[FoRK] Justice Defends Ruling on Finance

John Parsons bullwinklemouth at yahoo.ca
Thu Feb 4 20:02:36 PST 2010

--- On Thu, 2/4/10, Damien Morton <dmorton at bitfurnace.com> wrote:

> http://www.nytimes.com/2010/02/04/us/politics/04scotus.html?hp
> """
> Justice Thomas said the First Amendment’s protections
> applied regardless of
> how people chose to assemble to participate in the
> political process.
> “If 10 of you got together and decided to speak, just as
> a group, you’d say
> you have First Amendment rights to speak and the First
> Amendment right of
> association,” he said. “If you all then formed a
> partnership to speak, you’d
> say we still have that First Amendment right to speak and
> of association.”
> “But what if you put yourself in a corporate form?”
> Justice Thomas asked,
> suggesting that the answer must be the same.
> """
> This is just so fucking wrong. Corporations are nothing
> like 10 people
> coming together to form a partnership to speak.
> Its one or more owners, who can now use the corporation's
> finances and
> employees to amplify their speech.

Even if corporations *are* like 10 (or whatever) people for the purposes
of association and speech, I still don't see why this should allow them
the ability to contribute and thus influence political outcomes. They do
not have a vote, per se, so why should they have the ability to meddle in
that vote? If one person = one vote, is to mean anything, then any 
non-essential, extraneous noise can only be distracting.

People have basic needs of governance which will motivate their choices,
but corporations tend to act at a level independent of the public good.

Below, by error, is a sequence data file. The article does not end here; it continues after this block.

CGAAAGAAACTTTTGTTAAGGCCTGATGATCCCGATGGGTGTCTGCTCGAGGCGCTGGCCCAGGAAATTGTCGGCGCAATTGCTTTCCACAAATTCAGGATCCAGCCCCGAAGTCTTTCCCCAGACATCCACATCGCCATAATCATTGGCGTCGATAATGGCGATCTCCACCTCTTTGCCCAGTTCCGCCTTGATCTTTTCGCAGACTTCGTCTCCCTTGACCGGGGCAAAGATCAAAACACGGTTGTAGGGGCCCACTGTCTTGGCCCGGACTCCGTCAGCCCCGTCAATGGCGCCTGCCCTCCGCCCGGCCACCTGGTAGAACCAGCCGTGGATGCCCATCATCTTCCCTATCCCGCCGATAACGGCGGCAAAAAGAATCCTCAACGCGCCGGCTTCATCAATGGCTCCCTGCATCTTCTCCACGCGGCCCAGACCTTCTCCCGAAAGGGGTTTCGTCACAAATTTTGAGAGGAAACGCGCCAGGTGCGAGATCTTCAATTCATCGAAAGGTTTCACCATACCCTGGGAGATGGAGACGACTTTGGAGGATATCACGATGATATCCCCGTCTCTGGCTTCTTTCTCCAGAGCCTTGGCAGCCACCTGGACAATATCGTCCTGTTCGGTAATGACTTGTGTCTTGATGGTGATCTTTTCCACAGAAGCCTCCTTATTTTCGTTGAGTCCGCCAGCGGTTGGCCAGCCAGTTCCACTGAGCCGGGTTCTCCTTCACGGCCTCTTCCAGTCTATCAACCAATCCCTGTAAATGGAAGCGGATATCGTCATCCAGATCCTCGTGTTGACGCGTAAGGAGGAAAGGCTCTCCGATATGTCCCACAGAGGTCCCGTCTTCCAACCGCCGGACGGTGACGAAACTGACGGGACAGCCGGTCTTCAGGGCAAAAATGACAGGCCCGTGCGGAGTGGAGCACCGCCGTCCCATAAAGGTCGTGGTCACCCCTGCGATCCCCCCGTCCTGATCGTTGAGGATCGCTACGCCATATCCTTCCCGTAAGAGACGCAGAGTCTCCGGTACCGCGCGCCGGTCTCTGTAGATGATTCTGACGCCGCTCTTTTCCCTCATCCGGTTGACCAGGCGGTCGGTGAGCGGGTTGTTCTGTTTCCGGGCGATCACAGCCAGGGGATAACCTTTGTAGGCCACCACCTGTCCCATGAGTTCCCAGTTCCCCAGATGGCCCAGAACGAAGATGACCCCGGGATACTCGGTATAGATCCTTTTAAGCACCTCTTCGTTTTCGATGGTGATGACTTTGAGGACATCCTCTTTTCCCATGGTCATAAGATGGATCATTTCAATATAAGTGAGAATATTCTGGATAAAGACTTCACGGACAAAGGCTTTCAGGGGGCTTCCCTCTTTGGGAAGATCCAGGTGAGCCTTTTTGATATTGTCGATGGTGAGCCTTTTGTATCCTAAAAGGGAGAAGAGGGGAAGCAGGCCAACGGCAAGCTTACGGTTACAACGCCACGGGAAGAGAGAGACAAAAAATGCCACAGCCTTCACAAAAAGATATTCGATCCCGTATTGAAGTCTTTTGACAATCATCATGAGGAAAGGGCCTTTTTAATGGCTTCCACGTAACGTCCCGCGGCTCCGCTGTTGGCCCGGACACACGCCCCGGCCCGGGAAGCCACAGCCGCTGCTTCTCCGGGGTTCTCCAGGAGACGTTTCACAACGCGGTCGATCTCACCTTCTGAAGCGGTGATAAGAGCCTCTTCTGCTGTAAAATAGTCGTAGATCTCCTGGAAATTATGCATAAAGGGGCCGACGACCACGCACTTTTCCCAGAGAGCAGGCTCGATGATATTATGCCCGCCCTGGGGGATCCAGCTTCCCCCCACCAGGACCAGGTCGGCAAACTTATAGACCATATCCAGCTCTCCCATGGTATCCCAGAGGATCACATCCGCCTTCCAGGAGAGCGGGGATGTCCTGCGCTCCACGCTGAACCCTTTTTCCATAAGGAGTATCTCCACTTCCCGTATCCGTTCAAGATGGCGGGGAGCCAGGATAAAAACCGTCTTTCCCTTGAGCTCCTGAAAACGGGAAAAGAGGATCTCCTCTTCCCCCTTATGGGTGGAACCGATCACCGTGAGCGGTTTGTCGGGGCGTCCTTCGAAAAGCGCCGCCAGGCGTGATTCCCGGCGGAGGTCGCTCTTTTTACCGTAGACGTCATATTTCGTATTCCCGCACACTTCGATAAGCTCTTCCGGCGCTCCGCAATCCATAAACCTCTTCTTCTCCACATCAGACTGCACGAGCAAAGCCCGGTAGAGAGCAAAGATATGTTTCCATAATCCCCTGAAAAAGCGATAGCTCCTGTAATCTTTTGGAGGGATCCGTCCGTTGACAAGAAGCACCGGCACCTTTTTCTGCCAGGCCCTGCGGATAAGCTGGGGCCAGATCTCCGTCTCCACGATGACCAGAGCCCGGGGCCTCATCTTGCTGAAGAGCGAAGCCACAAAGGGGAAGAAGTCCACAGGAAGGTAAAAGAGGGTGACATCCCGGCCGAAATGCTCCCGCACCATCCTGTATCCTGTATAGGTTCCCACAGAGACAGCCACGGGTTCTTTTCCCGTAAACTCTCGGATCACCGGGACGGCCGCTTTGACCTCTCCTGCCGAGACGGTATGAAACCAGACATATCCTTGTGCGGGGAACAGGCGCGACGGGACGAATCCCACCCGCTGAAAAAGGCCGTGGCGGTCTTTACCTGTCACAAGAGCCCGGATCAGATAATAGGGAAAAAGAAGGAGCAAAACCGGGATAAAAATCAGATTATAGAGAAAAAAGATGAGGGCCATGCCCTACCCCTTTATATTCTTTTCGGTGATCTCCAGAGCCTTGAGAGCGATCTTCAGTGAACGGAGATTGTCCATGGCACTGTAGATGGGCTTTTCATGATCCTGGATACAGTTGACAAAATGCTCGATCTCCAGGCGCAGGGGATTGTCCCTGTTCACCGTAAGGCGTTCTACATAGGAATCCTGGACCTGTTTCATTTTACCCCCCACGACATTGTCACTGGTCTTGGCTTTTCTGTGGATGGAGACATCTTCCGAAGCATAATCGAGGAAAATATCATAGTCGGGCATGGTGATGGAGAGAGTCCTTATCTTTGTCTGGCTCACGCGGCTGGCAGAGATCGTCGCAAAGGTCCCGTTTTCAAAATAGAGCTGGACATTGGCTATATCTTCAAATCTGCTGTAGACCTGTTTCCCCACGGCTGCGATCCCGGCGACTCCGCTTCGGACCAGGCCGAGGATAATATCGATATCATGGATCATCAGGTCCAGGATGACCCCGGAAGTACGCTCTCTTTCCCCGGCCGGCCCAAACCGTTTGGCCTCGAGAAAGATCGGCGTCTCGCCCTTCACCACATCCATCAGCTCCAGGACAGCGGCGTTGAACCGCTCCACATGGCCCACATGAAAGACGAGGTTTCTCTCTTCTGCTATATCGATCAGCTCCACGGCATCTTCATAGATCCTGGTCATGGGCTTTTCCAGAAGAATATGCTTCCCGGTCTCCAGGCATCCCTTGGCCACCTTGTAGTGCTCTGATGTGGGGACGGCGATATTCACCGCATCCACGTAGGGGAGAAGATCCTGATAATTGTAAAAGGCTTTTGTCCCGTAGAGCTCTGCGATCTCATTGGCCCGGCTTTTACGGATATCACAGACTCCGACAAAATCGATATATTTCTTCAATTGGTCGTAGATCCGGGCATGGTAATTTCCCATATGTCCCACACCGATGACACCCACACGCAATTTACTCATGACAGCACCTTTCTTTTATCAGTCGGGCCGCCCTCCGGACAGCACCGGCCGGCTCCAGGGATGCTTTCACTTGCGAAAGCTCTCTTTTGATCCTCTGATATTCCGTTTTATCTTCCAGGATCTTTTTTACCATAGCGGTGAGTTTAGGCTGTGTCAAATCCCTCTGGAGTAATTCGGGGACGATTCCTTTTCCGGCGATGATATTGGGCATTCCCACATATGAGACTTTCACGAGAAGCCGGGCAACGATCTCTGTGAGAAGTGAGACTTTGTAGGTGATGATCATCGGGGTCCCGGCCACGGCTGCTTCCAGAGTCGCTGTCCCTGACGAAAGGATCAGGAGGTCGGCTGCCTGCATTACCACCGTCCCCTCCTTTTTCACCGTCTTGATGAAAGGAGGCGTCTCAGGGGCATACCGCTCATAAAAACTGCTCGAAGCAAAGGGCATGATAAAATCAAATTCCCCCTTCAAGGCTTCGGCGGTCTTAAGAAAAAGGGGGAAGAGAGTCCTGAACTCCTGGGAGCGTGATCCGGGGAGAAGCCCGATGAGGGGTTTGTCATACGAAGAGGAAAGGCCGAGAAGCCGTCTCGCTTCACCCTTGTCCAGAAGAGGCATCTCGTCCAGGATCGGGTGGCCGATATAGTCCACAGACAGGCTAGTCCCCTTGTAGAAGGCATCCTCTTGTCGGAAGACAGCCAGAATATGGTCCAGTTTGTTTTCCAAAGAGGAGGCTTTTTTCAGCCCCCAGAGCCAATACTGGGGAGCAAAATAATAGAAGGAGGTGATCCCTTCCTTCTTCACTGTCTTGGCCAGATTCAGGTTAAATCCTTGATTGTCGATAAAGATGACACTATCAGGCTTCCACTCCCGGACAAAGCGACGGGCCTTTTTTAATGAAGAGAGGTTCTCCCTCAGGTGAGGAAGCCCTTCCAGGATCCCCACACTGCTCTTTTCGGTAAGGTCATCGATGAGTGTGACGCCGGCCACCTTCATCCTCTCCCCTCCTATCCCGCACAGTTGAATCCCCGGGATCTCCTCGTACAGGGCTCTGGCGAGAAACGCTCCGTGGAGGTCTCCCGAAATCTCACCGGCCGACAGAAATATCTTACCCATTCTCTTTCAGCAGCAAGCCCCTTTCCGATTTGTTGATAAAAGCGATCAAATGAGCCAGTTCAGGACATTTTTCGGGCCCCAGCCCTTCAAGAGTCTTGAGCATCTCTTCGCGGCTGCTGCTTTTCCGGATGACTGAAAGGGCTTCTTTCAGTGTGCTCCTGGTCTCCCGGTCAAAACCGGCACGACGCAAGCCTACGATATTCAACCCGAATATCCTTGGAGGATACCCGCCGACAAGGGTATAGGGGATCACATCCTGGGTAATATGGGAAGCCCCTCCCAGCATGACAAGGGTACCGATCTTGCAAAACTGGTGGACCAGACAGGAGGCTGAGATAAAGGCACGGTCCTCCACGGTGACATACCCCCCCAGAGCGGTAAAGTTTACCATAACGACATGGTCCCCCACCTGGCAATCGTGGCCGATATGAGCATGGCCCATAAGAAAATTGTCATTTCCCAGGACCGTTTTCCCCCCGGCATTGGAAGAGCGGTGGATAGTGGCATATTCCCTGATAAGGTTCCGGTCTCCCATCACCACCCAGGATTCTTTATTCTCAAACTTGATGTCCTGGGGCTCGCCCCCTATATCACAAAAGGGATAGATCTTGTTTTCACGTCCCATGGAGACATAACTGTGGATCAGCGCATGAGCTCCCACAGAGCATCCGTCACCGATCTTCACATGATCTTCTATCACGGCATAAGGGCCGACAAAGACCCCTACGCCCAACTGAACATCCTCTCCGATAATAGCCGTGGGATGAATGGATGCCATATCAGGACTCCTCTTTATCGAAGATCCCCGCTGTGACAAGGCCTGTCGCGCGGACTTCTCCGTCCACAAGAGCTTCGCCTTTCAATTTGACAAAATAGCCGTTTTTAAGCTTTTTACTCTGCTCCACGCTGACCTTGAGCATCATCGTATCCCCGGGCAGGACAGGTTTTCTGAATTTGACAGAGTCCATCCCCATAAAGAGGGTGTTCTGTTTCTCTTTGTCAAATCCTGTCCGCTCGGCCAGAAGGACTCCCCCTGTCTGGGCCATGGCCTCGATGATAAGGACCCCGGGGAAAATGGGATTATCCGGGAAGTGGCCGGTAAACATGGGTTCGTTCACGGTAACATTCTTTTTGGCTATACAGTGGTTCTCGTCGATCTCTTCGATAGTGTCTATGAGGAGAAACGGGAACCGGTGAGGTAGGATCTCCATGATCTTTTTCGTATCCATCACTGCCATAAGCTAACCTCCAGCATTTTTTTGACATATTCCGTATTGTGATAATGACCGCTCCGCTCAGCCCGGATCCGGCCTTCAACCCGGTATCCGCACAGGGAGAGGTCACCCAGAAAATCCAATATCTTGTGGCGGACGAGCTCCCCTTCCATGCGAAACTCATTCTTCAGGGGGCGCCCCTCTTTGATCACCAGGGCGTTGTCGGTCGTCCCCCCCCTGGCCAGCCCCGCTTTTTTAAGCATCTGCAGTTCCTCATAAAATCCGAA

Please note, I am not saying they (always) act against the public good,
but that their motivations are not necessarily aligned with individual
values. If corporations were really acting in the public good, why not take
the enormous sums spent on political contributions and send it directly
to individuals?

Action committees, special interest groups and the like can at least claim
that their "speech" is a result of free association, but a corporation
cannot claim that they represent voters who are "freely associating".
Their money comes from customers that may not share the corporations goals
(for a number of easily identified reasons). Corporate money is earned
with the help of those "10" (or more) employees, whose only motivation may
be to provide for their families, not to support the corporation's
political aspirations. 

Anyway, it seems that independent of the Supremes' decision, the tables
are already turning, big time. With the caps removed, it can only become
more skewed.


Can anyone believe that 150 million/year of corporate funding is not an
investment that the corporations expect to recoup?


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